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Starting tomorrow, Morning Reads will end for 2016 and resume with the New Year. We hope that you, too, will be able to step back from the news for a bit and have some time to celebrate the holidays and the beginning of 2017 with family and friends. Safe to say we all need each other a little more than ever.
It’s been an interesting year. Thanks for following it with us. We’ll be back Jan. 3.
Blocking the drill –> In a joint announcement with Canadian Prime Minister Justin Trudeau, President Obama yesterday said that he would be using a 1953 law to protect vast portions of our waters from drilling. “The lands covered include the bulk of the Beaufort and Chukchi seas in the Arctic and 31 underwater canyons in the Atlantic. The United States and Canada also announced they will identify sustainable shipping lanes through their connected Arctic waters,” Tom DiChristopher reports for CNBC. The 1953 law, the Outer Continental Shelf Lands Act, allows the president to declare offshore areas ineligible for drilling, and doesn’t have a mechanism by which another president can declare them re-eligible. For that reason, this move — unlike some of the others that progressives have urged Obama to take on his way out — cannot be easily undone by President-elect Trump.
Charges for Flint –> Michigan’s attorney general, Bill Schuette, filed charges yesterday against two city emergency managers appointed by the state’s governor, and officials at the public works and utilities departments that failed serve Flint, Michigan, during its water crisis. The emergency managers had dictatorial control over the state’s cities, thanks to a Koch brothers-backed law championed by Republican Gov. Rick Snyder. “The charges against the former emergency managers mark the first time officials directly appointed by Snyder have been charged in Schuette’s investigation and the attorney general said the water crisis unfolded after officials made ‘balance sheets and finances rather than health and safety’ their top priority,” Jake May reports for Michigan Live.
However: Although charges have been filed, Flint residents are still without widespread access to clean water.
Meanwhile, a Reuters investigation found that Flint’s issues are not at all uncommon, discovering “nearly 3,000 areas with recently recorded lead poisoning rates at least double those in Flint during the peak of that city’s contamination crisis. And more than 1,100 of these communities had a rate of elevated blood tests at least four times higher.”
Rethinking that one –> We noted yesterday that Donald Trump’s sons were selling access to the president and inauguration events through a nonprofit group they lead. But, Matea Gold and David Fahrenthold report for The Washington Post, “days after the details about the high-dollar Jan. 21 ‘camouflage & cufflinks’-themed fundraiser first leaked, a spokeswoman for the president-elect said Tuesday that neither he nor his adult sons were involved in plans for the event. And the organizers of the function — who include close friends of the Trump brothers — dialed back offers of access to the new president and his sons.”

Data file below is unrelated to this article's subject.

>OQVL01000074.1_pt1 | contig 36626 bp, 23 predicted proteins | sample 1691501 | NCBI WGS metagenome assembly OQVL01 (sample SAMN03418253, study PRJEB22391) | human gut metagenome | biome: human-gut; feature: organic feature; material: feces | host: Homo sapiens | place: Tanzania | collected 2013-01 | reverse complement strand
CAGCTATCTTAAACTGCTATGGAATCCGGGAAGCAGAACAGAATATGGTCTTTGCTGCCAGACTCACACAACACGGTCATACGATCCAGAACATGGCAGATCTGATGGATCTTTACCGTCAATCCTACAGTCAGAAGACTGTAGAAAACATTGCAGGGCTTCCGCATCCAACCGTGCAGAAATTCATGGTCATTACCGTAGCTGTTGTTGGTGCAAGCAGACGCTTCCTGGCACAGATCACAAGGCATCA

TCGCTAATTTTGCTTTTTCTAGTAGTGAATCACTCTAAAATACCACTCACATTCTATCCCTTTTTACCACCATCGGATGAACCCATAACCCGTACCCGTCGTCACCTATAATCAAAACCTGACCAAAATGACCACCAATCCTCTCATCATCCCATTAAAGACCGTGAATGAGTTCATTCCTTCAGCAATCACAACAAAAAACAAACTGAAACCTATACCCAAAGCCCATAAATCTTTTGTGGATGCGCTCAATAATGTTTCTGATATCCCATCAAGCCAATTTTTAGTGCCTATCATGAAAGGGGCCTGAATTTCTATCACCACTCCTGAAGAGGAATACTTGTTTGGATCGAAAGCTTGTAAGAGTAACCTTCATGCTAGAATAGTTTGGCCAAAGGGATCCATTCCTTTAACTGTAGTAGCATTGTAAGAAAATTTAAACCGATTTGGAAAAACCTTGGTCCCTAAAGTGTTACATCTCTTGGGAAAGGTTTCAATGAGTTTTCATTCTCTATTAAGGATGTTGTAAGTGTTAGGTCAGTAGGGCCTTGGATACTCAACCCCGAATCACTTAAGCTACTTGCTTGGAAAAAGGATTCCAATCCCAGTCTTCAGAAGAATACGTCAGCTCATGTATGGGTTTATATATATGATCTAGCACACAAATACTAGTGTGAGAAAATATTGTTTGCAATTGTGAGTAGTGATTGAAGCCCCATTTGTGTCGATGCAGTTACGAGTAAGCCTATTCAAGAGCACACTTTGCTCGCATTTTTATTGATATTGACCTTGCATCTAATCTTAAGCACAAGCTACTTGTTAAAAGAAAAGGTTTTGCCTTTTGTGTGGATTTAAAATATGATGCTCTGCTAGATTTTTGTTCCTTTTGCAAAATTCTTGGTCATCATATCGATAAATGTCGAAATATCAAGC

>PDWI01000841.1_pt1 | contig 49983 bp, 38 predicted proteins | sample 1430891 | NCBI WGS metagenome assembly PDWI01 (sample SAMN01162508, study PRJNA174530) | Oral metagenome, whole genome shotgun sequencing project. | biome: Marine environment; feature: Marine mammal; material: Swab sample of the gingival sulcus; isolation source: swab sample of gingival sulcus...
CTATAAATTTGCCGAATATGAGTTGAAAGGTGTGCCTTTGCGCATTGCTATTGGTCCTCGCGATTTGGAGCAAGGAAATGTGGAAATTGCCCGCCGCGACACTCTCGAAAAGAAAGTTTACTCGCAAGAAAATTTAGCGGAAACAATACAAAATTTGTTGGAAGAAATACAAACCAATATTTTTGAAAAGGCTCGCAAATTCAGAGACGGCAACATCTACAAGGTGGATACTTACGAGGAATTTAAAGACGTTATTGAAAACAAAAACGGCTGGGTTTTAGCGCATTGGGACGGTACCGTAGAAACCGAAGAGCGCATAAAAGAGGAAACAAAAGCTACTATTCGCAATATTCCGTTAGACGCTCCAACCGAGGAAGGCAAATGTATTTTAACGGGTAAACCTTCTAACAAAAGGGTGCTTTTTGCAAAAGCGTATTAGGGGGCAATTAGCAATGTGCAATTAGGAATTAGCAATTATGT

Trump’s own security force –> Kenneth Vogel for Politico: “President-elect Donald Trump has continued employing a private security and intelligence team at his victory rallies, and he is expected to keep at least some members of the team after he becomes president, according to people familiar with the plans. The arrangement represents a major break from tradition. All modern presidents and presidents-elect have entrusted their personal security entirely to the Secret Service, and their event security mostly to local law enforcement, according to presidential security experts and Secret Service sources.”
Returns Department –> China has given back the American underwater drone that it plucked out of the South China Sea last weekend. That’s the grab that Trump condemned — via Twitter, of course — but then suggested the People’s Republic should just go ahead and keep it. Chris Buckley reports for The New York Times that “a brief online statement on Tuesday from the Chinese Ministry of National Defense did not mention tensions over the United States presence, merely confirming that it had ‘smoothly completed’ the return of the drone after ‘friendly consultations.'”
Surprises in store for 2017 –> A new poll of Trump voters by the Glover Park Group finds that these Americans don’t seem to be on board with the agenda that the president-elect’s appointees support. Notably, respondents do not think Wall Street and big banks are overregulated, and are okay with the Dodd-Frank Act, which sought to rein in risky behaviors after the financial meltdown. At Grist, Ben Adler notes, “Fifty-five percent of people who backed Trump want to uphold current climate policies, and 61 percent think companies should be required to reduce carbon emissions, according to the poll… Larger majorities want to maintain or increase spending on environmental protection and renewable energy: 64 percent and 73 percent, respectively. And still larger majorities want to maintain or increase protections for clean water and clean air: 84 percent and 78 percent. Trump supports none of this.”
Trivia –> No denying it: 2016 was weird, exhausting and unprecedented in all sorts of ways. The Cook Political Report has pulled together 56 interesting facts about the election.
Up in smoke –> In place of the traditional TV Yule Log, The Daily Show has created a new “Donald Trump Christmas (NOT HOLIDAY) Yule Log” video — the Constitution burning for five hours (via The Huffington Post).